Young, attractive, healthy... and yet so far to the right that the majority of middle Americans couldn't connect with him. His professed admiration for the tenets of Atlas Shrugged, his pre-campaign language of "forcible rape," his desire to meld his religious beliefs with law, the tax plan that only rightwing groups like the Heritage Foundation found feasible -- all of these things made Ryan an unpalatable running mate.
8. Flip-flops and Lies
Romney's flip-flops were so head-spinning that not even a 19-minute video could capture them all. His outright lies number 917, according to "Chronicling Mitt's Mendacity". The Romney campaign's proclamation that his campaign wouldn't be "dictated by fact-checkers" turned into a seemingly shameless disregard for the truth. In the most recent debacle, the accusation that Chrysler was moving their jobs to China, even a denial from the head of Chrysler himself wasn't enough for Romney to pull misleading ads.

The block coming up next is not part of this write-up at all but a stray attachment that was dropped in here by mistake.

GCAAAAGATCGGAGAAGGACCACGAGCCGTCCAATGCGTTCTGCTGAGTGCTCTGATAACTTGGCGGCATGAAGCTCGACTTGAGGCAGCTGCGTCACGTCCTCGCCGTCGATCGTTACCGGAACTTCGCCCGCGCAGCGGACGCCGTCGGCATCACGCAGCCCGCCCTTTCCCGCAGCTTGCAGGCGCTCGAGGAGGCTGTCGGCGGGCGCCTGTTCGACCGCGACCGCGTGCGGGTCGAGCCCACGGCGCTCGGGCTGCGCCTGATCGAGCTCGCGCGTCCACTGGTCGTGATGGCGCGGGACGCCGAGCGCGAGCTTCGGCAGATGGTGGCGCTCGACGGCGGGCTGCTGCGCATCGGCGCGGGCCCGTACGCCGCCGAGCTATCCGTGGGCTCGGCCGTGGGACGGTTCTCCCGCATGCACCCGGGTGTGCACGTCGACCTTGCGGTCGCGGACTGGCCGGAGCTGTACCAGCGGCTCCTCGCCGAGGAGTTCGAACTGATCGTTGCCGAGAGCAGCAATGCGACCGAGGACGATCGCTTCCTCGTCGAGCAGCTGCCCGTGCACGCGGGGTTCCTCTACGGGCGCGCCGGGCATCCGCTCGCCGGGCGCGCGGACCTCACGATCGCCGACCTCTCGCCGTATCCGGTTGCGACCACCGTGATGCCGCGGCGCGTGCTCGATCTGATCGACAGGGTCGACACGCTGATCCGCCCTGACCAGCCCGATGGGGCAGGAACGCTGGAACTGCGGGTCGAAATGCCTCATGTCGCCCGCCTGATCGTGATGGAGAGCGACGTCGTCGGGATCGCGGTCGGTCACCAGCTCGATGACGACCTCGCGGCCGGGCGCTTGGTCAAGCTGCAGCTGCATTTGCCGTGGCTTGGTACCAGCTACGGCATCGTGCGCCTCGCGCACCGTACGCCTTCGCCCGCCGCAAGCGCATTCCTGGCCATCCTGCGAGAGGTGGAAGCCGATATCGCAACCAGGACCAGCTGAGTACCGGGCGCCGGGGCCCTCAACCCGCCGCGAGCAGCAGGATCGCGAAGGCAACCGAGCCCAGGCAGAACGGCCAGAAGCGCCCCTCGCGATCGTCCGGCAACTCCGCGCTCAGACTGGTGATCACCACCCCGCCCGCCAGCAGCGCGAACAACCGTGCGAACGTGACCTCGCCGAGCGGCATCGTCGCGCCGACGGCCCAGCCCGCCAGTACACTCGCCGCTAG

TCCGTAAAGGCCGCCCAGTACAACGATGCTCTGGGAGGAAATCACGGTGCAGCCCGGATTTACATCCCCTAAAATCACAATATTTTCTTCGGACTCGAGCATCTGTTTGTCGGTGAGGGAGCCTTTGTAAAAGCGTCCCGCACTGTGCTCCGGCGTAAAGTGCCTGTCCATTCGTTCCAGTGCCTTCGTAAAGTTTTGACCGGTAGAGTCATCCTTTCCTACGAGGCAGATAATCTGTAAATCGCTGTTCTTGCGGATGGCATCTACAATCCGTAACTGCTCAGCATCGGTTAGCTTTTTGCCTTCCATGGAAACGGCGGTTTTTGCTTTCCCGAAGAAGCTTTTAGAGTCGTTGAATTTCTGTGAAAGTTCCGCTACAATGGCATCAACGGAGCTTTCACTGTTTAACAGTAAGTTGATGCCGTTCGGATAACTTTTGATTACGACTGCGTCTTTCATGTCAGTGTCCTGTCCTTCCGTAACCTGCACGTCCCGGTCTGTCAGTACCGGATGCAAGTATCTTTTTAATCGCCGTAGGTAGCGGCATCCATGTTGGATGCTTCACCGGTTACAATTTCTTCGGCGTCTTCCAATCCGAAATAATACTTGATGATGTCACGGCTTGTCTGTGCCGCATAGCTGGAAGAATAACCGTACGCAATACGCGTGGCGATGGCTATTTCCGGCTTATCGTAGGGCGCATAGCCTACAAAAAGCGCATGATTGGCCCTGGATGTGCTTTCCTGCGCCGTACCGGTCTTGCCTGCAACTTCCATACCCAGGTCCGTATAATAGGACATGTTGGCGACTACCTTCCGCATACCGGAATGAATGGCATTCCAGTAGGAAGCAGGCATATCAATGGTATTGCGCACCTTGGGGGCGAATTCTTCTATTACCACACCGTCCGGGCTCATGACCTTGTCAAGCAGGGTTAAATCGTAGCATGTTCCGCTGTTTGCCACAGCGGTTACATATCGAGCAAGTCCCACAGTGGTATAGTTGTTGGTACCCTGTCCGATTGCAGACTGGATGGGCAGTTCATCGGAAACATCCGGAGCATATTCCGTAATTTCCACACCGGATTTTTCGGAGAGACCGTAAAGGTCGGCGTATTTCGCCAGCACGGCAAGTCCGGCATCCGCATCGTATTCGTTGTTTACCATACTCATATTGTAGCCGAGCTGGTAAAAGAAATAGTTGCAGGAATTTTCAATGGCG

9. Flubs, Foreign and Domestic
Romney offended all of England over the Olympics. He jumped on the opportunity to politicize Benghazi before all the facts were in. He disenfranchised the poor with talk of safety nets that aren't really all that safe, and diminished the troops by omission in his convention speech. His supporters complained that he wasn't getting photo ops for Sandy, so he held a campaign rally under the guise of a food drive. His VP nominee faked helping at a soup kitchen. There were many flubs in, by, and surrounding the Romney camp, a few of which might have been redeemed had the overall number not been so high.
10. Fox News